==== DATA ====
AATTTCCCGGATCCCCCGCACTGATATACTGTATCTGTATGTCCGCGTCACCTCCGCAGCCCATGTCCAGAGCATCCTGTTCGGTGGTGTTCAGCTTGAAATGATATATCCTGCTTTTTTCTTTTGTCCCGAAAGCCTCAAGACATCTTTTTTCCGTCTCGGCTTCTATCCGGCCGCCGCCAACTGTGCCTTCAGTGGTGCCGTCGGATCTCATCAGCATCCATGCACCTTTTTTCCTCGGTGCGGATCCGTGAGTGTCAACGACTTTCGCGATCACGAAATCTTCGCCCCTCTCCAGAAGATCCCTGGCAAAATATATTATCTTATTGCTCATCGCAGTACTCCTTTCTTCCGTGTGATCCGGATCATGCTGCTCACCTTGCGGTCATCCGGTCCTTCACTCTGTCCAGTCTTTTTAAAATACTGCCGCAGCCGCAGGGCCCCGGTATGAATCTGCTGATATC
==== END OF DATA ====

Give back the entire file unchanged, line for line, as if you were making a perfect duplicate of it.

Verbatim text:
AATTTCCCGGATCCCCCGCACTGATATACTGTATCTGTATGTCCGCGTCACCTCCGCAGCCCATGTCCAGAGCATCCTGTTCGGTGGTGTTCAGCTTGAAATGATATATCCTGCTTTTTTCTTTTGTCCCGAAAGCCTCAAGACATCTTTTTTCCGTCTCGGCTTCTATCCGGCCGCCGCCAACTGTGCCTTCAGTGGTGCCGTCGGATCTCATCAGCATCCATGCACCTTTTTTCCTCGGTGCGGATCCGTGAGTGTCAACGACTTTCGCGATCACGAAATCTTCGCCCCTCTCCAGAAGATCCCTGGCAAAATATATTATCTTATTGCTCATCGCAGTACTCCTTTCTTCCGTGTGATCCGGATCATGCTGCTCACCTTGCGGTCATCCGGTCCTTCACTCTGTCCAGTCTTTTTAAAATACTGCCGCAGCCGCAGGGCCCCGGTATGAATCTGCTGATATC